World Bank must protect civil society actors from retaliation and reprisals


The World Bank and its International Finance Corporation have a responsibility to protect human rights defenders and other civil society actors from retaliation and reprisals associated with projects it supports or finances.

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By Jessica Evans, Senior researcher and advocate, and Sarah Saadoun, Fellow, at Human Rights Watch

The World Bank and its International Finance Corporation have a responsibility to protect human rights defenders and other civil society actors from retaliation and reprisals associated with projects it supports or finances.

In Cambodia, a small group of women stood singing on the sandlot where Boeung Kak Lake once was. A company had filled the lake with sand and, together with the government, persuaded or coerced thousands of families to leave their homes to make way for a high-end complex. The women had come with a group of families to mark the boundaries of their destroyed homes, but the police took their tools and so they sang instead. After a few hours, the police moved in and arrested 13 women, one of them 72 years old. A court convicted them within 48 hours on trumped up charges and sentenced them to 30 months in prison, although some sentences were suspended.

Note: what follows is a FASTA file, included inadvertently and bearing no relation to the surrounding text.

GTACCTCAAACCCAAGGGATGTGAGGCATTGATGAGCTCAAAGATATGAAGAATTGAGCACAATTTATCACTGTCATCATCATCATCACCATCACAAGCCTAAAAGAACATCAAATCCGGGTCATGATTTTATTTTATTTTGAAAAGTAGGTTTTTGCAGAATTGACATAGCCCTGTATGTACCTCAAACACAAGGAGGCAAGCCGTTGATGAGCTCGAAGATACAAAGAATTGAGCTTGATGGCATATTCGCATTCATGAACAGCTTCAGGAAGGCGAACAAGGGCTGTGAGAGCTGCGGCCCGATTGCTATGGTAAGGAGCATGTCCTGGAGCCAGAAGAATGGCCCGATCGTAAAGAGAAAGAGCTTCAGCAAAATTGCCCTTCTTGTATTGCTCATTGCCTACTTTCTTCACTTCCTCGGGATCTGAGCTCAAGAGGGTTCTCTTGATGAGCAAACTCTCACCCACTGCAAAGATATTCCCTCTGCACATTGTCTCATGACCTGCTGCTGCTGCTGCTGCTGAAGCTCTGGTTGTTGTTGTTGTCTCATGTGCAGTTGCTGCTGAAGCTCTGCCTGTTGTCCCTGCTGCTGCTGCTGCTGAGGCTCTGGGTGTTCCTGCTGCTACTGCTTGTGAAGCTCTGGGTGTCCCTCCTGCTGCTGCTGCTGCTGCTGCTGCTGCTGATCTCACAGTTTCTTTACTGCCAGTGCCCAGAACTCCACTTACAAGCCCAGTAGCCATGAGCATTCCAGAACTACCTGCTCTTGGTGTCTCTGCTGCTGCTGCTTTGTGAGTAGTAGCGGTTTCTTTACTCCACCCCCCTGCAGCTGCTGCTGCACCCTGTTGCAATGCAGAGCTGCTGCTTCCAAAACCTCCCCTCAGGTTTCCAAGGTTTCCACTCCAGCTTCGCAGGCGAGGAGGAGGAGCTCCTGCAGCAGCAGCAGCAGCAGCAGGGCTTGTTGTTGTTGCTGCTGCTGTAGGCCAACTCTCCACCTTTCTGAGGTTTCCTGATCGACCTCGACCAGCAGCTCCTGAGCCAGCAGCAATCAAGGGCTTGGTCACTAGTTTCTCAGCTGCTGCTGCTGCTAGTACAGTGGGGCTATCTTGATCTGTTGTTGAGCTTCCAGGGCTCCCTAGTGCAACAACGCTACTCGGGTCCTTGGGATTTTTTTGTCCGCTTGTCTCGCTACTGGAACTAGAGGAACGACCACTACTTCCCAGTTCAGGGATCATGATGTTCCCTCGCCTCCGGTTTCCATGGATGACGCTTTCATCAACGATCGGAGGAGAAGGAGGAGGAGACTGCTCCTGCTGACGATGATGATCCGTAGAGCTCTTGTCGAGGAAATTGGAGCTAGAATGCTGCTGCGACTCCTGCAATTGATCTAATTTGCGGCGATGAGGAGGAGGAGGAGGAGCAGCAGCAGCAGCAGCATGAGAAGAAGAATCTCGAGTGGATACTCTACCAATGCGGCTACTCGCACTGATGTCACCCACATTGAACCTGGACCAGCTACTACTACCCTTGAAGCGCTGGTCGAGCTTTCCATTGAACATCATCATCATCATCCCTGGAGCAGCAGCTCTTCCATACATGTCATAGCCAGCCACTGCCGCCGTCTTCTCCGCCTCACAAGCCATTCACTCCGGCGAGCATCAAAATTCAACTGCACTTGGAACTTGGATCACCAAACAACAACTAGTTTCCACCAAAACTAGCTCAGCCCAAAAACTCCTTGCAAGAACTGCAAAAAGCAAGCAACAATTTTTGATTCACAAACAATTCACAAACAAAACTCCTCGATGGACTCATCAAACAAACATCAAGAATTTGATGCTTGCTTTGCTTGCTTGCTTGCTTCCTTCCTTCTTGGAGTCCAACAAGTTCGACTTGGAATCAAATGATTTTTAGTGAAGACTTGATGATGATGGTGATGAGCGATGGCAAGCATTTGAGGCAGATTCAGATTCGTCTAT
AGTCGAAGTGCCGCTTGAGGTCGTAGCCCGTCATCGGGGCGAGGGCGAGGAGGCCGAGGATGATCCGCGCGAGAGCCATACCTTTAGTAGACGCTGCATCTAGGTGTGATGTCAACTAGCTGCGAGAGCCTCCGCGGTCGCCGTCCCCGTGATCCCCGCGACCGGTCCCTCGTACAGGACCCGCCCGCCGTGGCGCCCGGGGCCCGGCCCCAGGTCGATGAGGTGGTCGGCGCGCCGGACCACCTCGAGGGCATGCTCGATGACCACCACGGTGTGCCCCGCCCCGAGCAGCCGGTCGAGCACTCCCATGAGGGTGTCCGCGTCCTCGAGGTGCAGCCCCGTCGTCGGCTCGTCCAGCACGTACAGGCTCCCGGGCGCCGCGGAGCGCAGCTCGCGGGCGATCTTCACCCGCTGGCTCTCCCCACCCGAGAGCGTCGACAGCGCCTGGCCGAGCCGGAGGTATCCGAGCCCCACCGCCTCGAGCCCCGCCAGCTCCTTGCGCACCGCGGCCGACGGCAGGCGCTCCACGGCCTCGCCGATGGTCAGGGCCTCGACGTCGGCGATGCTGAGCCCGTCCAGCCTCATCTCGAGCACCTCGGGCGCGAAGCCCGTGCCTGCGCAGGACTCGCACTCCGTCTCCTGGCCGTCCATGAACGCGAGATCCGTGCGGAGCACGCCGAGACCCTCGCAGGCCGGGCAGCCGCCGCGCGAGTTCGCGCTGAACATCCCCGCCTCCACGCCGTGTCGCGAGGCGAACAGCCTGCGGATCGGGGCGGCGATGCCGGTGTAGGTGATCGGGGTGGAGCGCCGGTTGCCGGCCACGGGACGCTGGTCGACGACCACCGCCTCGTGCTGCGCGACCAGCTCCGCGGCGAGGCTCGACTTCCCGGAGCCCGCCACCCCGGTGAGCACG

The previous year, the World Bank’s Inspection Panel found, and the bank admitted, that the Boeung Kak Lake evictions were directly linked to a bank project and violated bank policy. The bank responded as it should have: When the Cambodian government refused to work with the bank to address these wrongs it froze all new funding to the government until a solution could be found for the affected families.

Yet the World Bank remained largely silent on this and other occasions when the Cambodian security forces and courts carried out reprisals against critics of the project, throwing them in jail, violently quelling peaceful protests over the evictions, and threatening, harassing, and spying on critical community members.

The World Bank and its private sector lending arm, the International Finance Corporation (IFC), has similarly stood by in country after country when governments or companies retaliated against project critics. Over the last two years, we interviewed critics of projects in Cambodia, India, Uganda, Uzbekistan and elsewhere. More than half the people who lodged formal complaints against 34 bank-financed projects said they were threatened or faced some form of reprisal.

In one country, the government arrested an interpreter the bank’s internal complaint mechanism had hired to assist them in investigating community complaints about a major development project, but the bank did little more than ask the government about the arrest. The interpreter remains in jail. Despite the Bank Group’s considerable leverage and high-level access to its government and corporate clients, it has consistently done little or nothing to persuade them to tolerate criticism or intervene on behalf of the victims of reprisals.